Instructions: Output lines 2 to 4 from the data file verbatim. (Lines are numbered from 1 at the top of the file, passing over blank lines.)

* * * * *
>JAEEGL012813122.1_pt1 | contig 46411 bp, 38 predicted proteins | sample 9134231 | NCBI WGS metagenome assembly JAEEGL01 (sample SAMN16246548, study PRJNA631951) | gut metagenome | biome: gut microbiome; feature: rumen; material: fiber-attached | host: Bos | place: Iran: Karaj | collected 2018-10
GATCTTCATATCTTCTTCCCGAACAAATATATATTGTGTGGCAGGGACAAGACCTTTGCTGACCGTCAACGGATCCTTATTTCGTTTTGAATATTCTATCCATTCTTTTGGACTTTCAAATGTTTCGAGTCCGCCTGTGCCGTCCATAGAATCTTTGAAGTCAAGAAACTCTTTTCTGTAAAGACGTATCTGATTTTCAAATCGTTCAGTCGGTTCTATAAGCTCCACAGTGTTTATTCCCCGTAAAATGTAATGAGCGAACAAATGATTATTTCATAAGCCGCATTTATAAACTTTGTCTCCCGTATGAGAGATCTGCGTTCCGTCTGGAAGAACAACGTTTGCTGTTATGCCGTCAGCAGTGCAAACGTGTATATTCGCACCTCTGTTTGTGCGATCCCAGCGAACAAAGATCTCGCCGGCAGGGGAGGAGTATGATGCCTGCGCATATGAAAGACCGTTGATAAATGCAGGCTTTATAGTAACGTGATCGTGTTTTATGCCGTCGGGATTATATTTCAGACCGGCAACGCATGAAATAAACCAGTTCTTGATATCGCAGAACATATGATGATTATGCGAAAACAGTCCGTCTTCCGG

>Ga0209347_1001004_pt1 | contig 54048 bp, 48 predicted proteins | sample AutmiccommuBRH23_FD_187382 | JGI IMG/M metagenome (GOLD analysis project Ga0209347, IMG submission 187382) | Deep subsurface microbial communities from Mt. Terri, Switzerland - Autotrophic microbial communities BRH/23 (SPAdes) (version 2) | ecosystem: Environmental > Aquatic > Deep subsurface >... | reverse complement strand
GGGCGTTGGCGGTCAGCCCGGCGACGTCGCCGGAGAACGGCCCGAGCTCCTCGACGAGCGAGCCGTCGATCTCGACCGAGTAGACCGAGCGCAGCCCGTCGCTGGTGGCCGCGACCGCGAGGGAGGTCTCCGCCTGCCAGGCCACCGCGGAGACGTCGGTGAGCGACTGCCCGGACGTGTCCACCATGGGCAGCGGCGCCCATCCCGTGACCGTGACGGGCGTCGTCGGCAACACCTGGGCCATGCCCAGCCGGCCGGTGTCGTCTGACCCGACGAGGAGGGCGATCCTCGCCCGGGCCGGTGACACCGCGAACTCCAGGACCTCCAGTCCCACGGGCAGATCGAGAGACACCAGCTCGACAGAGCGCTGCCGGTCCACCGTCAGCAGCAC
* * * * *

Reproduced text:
GATCTTCATATCTTCTTCCCGAACAAATATATATTGTGTGGCAGGGACAAGACCTTTGCTGACCGTCAACGGATCCTTATTTCGTTTTGAATATTCTATCCATTCTTTTGGACTTTCAAATGTTTCGAGTCCGCCTGTGCCGTCCATAGAATCTTTGAAGTCAAGAAACTCTTTTCTGTAAAGACGTATCTGATTTTCAAATCGTTCAGTCGGTTCTATAAGCTCCACAGTGTTTATTCCCCGTAAAATGTAATGAGCGAACAAATGATTATTTCATAAGCCGCATTTATAAACTTTGTCTCCCGTATGAGAGATCTGCGTTCCGTCTGGAAGAACAACGTTTGCTGTTATGCCGTCAGCAGTGCAAACGTGTATATTCGCACCTCTGTTTGTGCGATCCCAGCGAACAAAGATCTCGCCGGCAGGGGAGGAGTATGATGCCTGCGCATATGAAAGACCGTTGATAAATGCAGGCTTTATAGTAACGTGATCGTGTTTTATGCCGTCGGGATTATATTTCAGACCGGCAACGCATGAAATAAACCAGTTCTTGATATCGCAGAACATATGATGATTATGCGAAAACAGTCCGTCTTCCGG

>Ga0209347_1001004_pt1 | contig 54048 bp, 48 predicted proteins | sample AutmiccommuBRH23_FD_187382 | JGI IMG/M metagenome (GOLD analysis project Ga0209347, IMG submission 187382) | Deep subsurface microbial communities from Mt. Terri, Switzerland - Autotrophic microbial communities BRH/23 (SPAdes) (version 2) | ecosystem: Environmental > Aquatic > Deep subsurface >... | reverse complement strand
GGGCGTTGGCGGTCAGCCCGGCGACGTCGCCGGAGAACGGCCCGAGCTCCTCGACGAGCGAGCCGTCGATCTCGACCGAGTAGACCGAGCGCAGCCCGTCGCTGGTGGCCGCGACCGCGAGGGAGGTCTCCGCCTGCCAGGCCACCGCGGAGACGTCGGTGAGCGACTGCCCGGACGTGTCCACCATGGGCAGCGGCGCCCATCCCGTGACCGTGACGGGCGTCGTCGGCAACACCTGGGCCATGCCCAGCCGGCCGGTGTCGTCTGACCCGACGAGGAGGGCGATCCTCGCCCGGGCCGGTGACACCGCGAACTCCAGGACCTCCAGTCCCACGGGCAGATCGAGAGACACCAGCTCGACAGAGCGCTGCCGGTCCACCGTCAGCAGCAC